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His experiences in the war zone don't seem to have been deeply traumatic in themselves; although the engineers were sometimes fired upon, Gore has said he didn't see full-scale combat.
Still, he felt that his participation in the war was wrong." Although his parents wanted him to go to law school, Gore first attended Vanderbilt University Divinity School (1971–72) on a Rockefeller Foundation scholarship for people planning secular careers.
He also sat on the House Intelligence Committee and, in 1982, introduced the Gore Plan for arms control, to "reduce chances of a nuclear first strike by cutting multiple warheads and deploying single-warhead mobile launchers." Gore was one of the Atari Democrats who were given this name due to their "passion for technological issues, from biomedical research and genetic engineering to the environmental impact of the "greenhouse effect." In addition, he has been described as having been a "genuine nerd, with a geek reputation running back to his days as a futurist Atari Democrat in the House.
Before computers were comprehensible, let alone sexy, the poker-faced Gore struggled to explain artificial intelligence and fiber-optic networks to sleepy colleagues." as far back as the 1970s, Congressman Gore promoted the idea of high-speed telecommunications as an engine for both economic growth and the improvement of our educational system.
He was "unopposed in the Democratic Senatorial primary and won the general election going away", despite the fact that Republican President Ronald Reagan swept Tennessee in his reelection campaign the same year.
Gore defeated Republican senatorial nominee Victor Ashe, subsequently the mayor of Knoxville, and the Republican-turned-Independent, Ed Mc Ateer, founder of the Christian right Religious Roundtable organization that had worked to elect Reagan as president in 1980.
Near the end of Clinton's second term, Gore was selected as the Democratic nominee for the 2000 presidential election but did not win the election.
After his term as vice-president ended in 2001, Gore remained prominent as an author and environmental activist, whose work in climate change activism earned him (jointly with the IPCC) the Nobel Peace Prize in 2007. He was a Representative from Tennessee (1977–85) and from 1985 to 1993 served as one of the state's Senators.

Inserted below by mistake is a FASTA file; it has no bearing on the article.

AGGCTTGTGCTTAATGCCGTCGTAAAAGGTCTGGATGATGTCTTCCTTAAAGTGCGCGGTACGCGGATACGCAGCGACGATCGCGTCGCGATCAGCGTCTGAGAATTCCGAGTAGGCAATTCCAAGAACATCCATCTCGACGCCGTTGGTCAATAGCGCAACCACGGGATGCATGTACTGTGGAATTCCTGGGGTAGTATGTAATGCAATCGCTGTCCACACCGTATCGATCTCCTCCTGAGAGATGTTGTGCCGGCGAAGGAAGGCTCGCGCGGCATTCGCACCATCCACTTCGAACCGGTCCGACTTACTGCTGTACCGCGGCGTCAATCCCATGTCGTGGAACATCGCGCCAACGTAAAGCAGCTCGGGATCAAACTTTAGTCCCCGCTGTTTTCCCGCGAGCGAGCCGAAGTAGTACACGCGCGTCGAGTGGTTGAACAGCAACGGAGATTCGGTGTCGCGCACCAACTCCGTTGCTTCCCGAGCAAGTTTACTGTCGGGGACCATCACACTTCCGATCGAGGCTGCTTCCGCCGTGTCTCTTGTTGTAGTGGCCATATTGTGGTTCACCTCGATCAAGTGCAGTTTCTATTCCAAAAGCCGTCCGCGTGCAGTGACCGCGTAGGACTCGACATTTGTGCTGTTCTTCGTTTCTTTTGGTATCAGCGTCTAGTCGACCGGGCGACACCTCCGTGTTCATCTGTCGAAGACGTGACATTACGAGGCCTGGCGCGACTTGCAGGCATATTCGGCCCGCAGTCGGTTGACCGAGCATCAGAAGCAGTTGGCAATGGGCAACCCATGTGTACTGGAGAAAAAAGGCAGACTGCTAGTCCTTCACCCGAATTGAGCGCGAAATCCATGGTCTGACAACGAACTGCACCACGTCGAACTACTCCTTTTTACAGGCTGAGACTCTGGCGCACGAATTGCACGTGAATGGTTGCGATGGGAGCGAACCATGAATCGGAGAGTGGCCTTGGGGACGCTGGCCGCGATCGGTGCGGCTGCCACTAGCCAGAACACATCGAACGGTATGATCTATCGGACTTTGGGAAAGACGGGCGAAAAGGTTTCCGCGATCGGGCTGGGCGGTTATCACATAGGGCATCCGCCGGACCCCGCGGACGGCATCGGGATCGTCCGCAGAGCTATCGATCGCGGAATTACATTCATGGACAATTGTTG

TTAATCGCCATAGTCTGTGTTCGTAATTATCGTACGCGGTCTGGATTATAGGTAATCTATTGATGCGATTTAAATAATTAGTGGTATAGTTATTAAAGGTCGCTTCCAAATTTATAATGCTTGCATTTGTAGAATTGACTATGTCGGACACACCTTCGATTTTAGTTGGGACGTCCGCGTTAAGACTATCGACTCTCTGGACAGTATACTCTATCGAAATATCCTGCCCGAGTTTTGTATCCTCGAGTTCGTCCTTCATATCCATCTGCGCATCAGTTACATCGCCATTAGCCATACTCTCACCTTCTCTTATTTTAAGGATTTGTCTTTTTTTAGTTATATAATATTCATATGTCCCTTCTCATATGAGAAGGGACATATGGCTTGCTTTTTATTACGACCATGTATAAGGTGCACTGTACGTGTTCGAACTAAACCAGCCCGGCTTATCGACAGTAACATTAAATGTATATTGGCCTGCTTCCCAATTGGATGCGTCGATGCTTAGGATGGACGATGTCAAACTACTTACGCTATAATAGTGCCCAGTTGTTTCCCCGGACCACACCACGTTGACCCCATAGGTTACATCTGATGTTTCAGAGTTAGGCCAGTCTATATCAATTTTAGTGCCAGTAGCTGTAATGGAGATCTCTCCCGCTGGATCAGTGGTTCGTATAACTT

His father, a vocal anti–Vietnam War critic, was facing a reelection in 1970.He later said he went there in order to explore "spiritual issues", In 1974, he took a leave of absence from The Tennessean to attend Vanderbilt University Law School. Evins unexpectedly announced his retirement from Congress, making the Tennessee's 4th congressional district seat, to which he had succeeded Albert Gore Sr. Within hours after The Tennessean publisher John Seigenthaler Sr.His decision to become an attorney was a partial result of his time as a journalist, as he realized that, while he could expose corruption, he could not change it. called him to tell him the announcement was forthcoming, Gore's abrupt decision to run for the open seat surprised even himself; he later said that "I didn't realize myself I had been pulled back so much to it." The news came as a "bombshell" to his wife."I must not be your candidate." Gore won the 1976 Democratic primary for the district with "32 percent of the vote, three percentage points more than his nearest rival", and was opposed only by an independent candidate in the election, recording 94 percent of the overall vote.In 1984, Gore successfully ran for a seat in the U. Senate, which had been vacated by Republican Senate Majority Leader Howard Baker.
As a Senator, Gore began to craft the High Performance Computing Act of 1991 (commonly referred to as "The Gore Bill") after hearing the 1988 report Toward a National Research Network submitted to Congress by a group chaired by UCLA professor of computer science, Leonard Kleinrock, one of the central creators of the ARPANET (the ARPANET, first deployed by Kleinrock and others in 1969, is the predecessor of the Internet).